In contrast with controllable and/or modulable reformers of the traditional output, which must be capable of handling very rapid and very large load spreads because they must adjust to the nitrogen oxide emissions of the dynamically operated internal combustion engine, the reformer 11 with the inventive internal combustion engine 1 has only a single operating mode in which it generates as much reformate as needed or even more for the maximum quantity of exhaust gas produced. The distributor apparatus 10 has the function of distributing the reformate between the intake train 3 and the ammonia generator 9 as a function of the operating state of the internal combustion engine. The advantage is the simplified static mode of operation due to the constant generation of reformate in addition to a simpler and thus less expensive design of the reformer 11 and/or the fan 13 and the fuel supply 14. The (sub)stream of the reformate not needed for exhaust gas purification is converted to mechanical power by combustion in the engine block 2, so there is no increase in consumption in comparison with a modulating reformer if the reformate feed is taken into account accordingly during operation of the fuel injection system. The distributor apparatus 10 is therefore suitably coupled to a corresponding control (not shown here) of the injection system.
The reformer 11 may be designed, for example, as a partial oxidation reformer (POX reformer). Such a POX reformer oxidizes the hydrocarbons present in the fuel in a catalytic or thermal reaction together with atmospheric oxygen to form hydrogen, carbon monoxide and carbon dioxide. The energy required to accomplish this is normally supplied by combustion (oxidation) of a portion of the hydrocarbons in the process itself.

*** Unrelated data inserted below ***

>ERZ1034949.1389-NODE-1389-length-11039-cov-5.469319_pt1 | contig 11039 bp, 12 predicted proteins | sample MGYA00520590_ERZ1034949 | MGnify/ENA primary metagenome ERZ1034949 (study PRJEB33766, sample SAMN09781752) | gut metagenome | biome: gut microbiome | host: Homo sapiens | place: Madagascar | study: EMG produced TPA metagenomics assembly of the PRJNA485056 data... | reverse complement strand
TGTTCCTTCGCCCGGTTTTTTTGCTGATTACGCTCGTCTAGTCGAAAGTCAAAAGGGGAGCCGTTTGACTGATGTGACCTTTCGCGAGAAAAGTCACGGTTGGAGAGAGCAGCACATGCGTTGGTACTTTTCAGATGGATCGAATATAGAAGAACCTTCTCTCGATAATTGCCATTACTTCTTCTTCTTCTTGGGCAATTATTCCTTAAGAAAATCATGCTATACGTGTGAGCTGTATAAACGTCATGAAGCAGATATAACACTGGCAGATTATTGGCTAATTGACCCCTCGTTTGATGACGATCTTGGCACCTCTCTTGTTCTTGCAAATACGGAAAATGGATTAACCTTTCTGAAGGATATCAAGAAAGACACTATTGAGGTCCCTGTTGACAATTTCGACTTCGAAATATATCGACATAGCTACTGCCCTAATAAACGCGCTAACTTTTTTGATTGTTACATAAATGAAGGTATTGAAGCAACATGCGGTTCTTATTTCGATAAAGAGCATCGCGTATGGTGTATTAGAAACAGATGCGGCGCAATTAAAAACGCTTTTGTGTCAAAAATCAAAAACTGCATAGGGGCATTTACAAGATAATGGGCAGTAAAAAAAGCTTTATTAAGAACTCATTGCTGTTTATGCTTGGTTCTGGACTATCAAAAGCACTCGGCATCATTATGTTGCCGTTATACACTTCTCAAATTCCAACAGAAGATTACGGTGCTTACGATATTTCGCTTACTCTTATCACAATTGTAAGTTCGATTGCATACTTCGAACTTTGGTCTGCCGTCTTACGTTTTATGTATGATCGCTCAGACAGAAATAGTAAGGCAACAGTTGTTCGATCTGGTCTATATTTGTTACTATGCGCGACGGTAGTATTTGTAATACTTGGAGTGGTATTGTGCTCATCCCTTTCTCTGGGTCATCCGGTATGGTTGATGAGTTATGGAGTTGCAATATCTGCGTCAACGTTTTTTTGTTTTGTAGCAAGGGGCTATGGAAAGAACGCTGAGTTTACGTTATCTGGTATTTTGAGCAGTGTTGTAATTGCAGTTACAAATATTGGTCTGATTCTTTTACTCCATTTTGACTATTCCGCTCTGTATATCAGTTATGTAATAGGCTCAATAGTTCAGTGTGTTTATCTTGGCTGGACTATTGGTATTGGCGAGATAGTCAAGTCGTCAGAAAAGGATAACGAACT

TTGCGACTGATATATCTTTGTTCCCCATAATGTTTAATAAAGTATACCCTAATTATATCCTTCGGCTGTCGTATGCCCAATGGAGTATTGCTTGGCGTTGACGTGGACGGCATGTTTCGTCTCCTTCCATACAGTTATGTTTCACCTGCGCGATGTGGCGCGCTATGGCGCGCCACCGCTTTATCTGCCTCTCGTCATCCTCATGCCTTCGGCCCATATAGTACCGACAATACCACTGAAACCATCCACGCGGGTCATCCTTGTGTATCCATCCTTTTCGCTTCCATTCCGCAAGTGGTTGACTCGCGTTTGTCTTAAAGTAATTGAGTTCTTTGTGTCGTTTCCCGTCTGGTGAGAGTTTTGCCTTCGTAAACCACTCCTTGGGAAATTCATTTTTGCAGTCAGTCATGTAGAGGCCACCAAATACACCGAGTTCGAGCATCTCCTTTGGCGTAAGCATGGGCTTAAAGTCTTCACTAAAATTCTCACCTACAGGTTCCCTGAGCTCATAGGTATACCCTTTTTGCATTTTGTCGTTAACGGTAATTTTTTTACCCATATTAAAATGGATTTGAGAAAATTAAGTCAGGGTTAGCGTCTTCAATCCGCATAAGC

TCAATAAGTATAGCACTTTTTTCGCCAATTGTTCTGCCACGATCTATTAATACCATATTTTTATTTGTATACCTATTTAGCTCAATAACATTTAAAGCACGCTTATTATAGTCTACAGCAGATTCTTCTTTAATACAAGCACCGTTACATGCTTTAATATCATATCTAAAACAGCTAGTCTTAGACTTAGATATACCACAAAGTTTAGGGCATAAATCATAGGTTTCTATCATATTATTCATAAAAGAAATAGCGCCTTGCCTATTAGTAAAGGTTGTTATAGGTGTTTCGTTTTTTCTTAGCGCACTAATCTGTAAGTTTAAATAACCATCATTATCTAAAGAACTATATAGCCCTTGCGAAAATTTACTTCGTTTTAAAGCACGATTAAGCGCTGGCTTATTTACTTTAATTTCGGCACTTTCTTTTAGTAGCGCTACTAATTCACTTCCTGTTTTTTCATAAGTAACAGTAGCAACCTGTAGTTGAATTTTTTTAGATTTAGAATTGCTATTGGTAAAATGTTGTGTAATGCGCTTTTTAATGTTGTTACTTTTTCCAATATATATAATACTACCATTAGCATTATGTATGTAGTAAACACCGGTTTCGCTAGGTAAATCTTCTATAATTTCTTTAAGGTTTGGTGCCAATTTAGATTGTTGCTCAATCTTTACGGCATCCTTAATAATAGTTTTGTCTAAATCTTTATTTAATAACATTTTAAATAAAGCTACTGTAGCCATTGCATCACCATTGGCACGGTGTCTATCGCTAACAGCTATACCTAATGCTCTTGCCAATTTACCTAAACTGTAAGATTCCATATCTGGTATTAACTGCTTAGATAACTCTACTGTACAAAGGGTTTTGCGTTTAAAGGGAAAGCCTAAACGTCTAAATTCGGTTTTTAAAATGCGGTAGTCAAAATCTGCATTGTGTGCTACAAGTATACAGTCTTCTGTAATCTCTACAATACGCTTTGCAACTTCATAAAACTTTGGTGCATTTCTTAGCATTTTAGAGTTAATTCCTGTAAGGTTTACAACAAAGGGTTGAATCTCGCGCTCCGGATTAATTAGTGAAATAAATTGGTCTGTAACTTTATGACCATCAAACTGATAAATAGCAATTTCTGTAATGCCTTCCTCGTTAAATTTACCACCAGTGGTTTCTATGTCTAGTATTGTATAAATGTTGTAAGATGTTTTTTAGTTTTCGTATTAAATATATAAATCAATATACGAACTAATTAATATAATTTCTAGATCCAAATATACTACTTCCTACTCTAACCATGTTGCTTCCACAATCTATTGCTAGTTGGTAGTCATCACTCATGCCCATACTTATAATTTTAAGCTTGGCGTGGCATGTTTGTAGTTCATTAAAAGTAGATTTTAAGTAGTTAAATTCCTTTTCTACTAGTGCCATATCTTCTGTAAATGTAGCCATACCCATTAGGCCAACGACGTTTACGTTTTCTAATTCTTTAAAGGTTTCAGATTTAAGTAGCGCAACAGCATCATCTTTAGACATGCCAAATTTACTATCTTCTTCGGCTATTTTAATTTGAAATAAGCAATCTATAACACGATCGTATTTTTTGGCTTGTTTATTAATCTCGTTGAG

According to another embodiment of the inventive approach, it is conceivable for a cooler 15 to be provided between the reformer 11 and the distributor apparatus 10 and/or between the distributor apparatus 10 and the ammonia generator 9 and/or between the distributor apparatus 10 and the exhaust train 3. Since this is an optional approach, the cooler 15 is shown with broken lines in
Additionally or alternatively, the distributor apparatus 10 may also be connected at the output end to a burner 16, the reformate then being distributed among the intake train 3, the ammonia generator 9 and the burner 16 as a function of the operating state of the internal combustion engine 1. It is conceivable here for some or all of the reformate stream to be supplied to the burner 16 in a cold start and to be burned there and for the resulting heat of combustion to be supplied via a heat exchanger (cooler) to an appropriate heating circuit for heating the engine block 2 and/or the internal combustion engine 1 and/or a vehicle equipped with such an internal combustion engine 1. High nitrogen oxide emissions usually do not occur in a cold start of the internal combustion engine 1, so the reformate can be supplied completely to the burner 16 via the respective heat exchanger (not shown).